Google Chrome OS and what it means for you
Reprinted with permission from my original article featured on the TalkTalk official blog…
There is a new operating system in town and it’s built by Google…
This month the search giant announced ‘Chrome OS’ – a strange name you’d think because it is named after the Google Chrome web browser. Surely what is usually just one component of an operating system should not be the inspiration for it? After all you don’t see Microsoft announcing ‘Internet Explorer OS’.
In actual fact however this is exactly what Chrome OS is, an operating system named after a web browser which is its inspiration and core. The argument is simple: research shows users now spend the majority of their time on a computer using the web browser and Google believes elements traditionally outside it can be seamlessly integrated in time. This strategy includes an impending redesign of Google Docs which it hopes will tempt users away from Microsoft Office.
So is Google OS simply an operating system which loads a web browser? In short we don’t know. What we do know it is will be open source so anyone can develop for it and that it will be built upon Linux, the same core behind the increasingly popular Ubuntu platform. Google says the benefits of Chrome OS will be extremely fast boot times and much faster operation on old and low powered PCs compared to Windows.
Moving your data onto the internet means that users will be able to access it from any computer and the theory is it should be much more secure with the might of Google looking after it (conspiracy theories aside). Furthermore, if your computer breaks or is stolen then that data is safe. Critically it will also be free.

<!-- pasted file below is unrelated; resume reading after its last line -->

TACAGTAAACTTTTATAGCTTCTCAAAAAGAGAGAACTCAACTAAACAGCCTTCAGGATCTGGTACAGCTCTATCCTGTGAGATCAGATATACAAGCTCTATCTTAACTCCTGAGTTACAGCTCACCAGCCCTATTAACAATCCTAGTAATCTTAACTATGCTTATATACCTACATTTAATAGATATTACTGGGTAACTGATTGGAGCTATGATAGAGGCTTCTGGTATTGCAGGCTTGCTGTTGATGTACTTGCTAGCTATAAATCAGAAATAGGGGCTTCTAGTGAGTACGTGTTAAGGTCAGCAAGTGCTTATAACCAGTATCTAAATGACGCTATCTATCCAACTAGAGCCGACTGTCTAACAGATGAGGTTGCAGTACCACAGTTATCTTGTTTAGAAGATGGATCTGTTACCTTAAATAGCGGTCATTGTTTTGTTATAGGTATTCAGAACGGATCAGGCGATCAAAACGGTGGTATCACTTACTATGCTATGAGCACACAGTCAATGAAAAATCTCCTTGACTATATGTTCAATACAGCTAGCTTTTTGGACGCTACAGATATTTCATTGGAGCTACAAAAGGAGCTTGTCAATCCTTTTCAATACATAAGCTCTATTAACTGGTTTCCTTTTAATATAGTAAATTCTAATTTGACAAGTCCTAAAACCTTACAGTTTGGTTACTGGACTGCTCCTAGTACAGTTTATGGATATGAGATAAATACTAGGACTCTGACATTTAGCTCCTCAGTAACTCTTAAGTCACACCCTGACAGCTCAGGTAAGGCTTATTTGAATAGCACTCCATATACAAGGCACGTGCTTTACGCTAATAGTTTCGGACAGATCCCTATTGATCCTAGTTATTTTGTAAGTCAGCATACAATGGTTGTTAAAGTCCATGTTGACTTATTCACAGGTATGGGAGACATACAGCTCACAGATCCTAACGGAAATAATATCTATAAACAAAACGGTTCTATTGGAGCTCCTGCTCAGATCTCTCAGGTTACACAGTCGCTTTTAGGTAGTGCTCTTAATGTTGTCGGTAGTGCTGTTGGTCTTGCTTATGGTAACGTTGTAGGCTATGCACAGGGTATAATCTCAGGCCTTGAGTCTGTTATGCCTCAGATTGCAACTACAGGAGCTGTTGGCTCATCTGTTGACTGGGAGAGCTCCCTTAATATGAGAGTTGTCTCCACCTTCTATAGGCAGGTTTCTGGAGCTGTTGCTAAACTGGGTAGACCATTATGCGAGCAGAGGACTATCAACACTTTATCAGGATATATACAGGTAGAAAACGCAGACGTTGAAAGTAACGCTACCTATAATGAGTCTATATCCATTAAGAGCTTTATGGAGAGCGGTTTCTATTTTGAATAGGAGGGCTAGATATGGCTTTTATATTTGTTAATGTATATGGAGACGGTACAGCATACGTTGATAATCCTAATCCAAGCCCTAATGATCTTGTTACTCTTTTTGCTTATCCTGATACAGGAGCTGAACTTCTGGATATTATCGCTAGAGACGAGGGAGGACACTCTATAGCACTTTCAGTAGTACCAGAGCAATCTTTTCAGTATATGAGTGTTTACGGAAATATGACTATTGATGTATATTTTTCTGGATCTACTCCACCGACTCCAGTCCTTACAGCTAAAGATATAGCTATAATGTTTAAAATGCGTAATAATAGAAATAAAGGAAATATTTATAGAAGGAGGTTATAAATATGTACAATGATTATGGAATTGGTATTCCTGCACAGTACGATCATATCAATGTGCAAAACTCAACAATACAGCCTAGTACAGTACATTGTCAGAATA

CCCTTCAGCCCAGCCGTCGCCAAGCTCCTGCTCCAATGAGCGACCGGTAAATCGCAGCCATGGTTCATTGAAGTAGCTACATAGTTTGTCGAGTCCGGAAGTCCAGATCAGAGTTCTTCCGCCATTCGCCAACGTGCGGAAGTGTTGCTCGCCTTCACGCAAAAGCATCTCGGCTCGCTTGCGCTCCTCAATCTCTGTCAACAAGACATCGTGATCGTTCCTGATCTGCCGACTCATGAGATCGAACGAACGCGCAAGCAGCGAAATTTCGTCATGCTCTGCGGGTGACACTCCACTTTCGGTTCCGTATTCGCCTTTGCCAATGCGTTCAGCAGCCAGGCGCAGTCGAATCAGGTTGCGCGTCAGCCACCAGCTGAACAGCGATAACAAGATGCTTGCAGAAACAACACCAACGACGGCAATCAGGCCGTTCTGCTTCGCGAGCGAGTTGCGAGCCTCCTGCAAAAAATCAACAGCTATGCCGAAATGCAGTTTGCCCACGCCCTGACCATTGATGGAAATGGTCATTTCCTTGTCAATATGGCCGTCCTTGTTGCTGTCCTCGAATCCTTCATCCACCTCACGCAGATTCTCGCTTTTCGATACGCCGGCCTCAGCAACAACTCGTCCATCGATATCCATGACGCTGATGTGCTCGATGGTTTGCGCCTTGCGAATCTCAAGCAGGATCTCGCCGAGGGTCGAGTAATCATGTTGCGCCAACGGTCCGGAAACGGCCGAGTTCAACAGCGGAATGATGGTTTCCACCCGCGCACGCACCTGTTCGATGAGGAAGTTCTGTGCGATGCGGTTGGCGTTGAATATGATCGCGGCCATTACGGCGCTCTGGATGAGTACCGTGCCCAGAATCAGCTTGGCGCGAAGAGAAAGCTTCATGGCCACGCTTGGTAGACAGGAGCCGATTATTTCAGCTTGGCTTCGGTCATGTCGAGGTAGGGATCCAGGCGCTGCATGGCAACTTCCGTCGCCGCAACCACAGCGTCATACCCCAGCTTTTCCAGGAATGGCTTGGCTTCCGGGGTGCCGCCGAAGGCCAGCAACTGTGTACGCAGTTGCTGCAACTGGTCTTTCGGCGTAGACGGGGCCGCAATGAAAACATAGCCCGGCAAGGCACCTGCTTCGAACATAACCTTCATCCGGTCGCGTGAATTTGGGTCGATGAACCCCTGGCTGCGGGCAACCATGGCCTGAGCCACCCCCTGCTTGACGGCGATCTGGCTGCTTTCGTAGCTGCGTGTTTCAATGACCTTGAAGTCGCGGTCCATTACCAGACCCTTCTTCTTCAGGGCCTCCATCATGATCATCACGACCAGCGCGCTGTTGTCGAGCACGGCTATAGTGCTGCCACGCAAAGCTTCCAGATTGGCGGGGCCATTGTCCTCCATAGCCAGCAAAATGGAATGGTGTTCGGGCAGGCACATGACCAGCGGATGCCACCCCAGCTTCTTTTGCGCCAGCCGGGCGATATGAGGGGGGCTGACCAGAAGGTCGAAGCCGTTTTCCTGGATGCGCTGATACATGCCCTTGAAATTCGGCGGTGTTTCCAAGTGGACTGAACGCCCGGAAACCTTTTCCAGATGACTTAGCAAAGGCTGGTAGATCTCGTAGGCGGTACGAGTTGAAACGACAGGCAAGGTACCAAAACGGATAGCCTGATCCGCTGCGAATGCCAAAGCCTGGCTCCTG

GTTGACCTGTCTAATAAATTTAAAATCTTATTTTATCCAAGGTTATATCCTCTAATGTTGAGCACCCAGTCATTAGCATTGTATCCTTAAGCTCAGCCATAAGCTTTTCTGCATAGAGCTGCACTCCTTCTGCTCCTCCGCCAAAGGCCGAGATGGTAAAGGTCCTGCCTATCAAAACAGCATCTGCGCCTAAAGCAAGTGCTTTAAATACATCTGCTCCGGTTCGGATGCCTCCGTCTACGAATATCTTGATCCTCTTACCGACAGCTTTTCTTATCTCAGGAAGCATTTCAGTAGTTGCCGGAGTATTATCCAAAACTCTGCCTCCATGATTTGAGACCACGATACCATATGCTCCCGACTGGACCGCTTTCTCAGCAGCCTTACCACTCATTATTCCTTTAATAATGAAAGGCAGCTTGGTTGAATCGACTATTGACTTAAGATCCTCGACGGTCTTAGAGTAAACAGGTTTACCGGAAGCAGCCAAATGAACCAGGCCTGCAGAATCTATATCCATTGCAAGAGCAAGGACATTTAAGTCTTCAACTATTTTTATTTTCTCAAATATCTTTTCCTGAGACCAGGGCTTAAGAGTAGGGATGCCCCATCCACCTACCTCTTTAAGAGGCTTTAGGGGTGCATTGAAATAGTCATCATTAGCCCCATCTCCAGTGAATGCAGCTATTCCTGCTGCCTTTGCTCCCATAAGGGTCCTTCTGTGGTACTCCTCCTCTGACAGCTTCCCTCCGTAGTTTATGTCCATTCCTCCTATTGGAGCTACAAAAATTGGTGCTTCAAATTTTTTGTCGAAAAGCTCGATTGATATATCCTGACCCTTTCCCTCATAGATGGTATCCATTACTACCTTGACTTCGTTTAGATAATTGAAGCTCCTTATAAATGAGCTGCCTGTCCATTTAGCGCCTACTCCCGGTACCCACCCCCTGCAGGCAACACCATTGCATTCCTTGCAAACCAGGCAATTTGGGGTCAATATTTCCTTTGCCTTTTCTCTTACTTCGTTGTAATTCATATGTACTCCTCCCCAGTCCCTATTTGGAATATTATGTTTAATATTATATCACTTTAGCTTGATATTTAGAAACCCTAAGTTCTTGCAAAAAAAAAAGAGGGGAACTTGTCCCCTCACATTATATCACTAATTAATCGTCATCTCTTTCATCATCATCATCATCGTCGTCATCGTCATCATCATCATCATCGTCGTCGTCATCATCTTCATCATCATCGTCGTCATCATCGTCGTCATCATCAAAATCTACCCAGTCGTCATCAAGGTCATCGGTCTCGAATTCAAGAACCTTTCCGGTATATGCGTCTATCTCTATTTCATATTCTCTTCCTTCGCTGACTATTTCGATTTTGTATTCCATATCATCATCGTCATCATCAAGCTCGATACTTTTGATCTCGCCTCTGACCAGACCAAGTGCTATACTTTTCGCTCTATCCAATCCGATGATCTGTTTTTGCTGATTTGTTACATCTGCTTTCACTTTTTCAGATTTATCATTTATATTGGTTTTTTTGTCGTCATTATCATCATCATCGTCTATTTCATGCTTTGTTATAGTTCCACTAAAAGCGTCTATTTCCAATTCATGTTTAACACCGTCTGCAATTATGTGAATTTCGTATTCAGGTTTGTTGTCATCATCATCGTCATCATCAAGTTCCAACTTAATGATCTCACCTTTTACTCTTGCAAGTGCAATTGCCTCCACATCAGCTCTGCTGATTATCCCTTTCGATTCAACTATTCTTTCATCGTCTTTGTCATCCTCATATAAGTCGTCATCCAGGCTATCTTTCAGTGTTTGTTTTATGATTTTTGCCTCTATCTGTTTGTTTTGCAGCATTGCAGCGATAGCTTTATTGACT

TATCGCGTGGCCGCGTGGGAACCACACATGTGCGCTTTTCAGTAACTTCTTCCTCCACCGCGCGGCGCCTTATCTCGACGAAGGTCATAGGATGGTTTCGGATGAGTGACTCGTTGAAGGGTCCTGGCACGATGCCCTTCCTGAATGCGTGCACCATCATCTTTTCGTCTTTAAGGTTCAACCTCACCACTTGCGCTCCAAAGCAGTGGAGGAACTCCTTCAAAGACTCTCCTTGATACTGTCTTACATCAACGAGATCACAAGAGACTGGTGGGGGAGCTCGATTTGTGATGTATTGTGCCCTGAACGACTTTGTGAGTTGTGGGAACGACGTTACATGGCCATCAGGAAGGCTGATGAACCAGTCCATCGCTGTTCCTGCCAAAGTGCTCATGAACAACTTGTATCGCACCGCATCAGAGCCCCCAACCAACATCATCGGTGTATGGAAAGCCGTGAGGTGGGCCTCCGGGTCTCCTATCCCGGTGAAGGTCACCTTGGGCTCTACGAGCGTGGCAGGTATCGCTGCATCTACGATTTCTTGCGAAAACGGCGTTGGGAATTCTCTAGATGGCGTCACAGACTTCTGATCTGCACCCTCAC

The drawbacks? We simply don’t know enough about Chrome OS yet. Google recently published a Chrome OS FAQ which confirmed major PC makers such as Acer, Asus, HP, Lenovo and Toshiba are interested but up to now we haven’t been presented with so much as a screenshot. Google Gears will allow common online tasks such as Gmail and Google Docs to be used offline but it is still awaiting widespread industry acceptance. It is also unclear how Google will tackle popular pastimes such as gaming with Chrome OS though the OnLive Cloud based streaming model may become paramount here.
The relevance of Chrome OS however is clear. Google sees the future of computing online. As the most powerful company on the Internet that could be expected but the cost savings, performance benefits and accessibility of information online does make for a compelling argument. That said, I would stress expectations are tempered, at least initially. The first version of Chrome OS will not arrive until the second half of 2010 and Google is a company which famously likes to beta test in public so expect things to be extremely rough and ready at first.
In the meantime, whether Google or Microsoft has the right approach, there is one indisputable fact which cannot be ignored: in future we’re going to be spending even more of our time online and what we do with it will become ever more advanced. So be sure to grab yourself a fast and reliable broadband connection and hold on tight!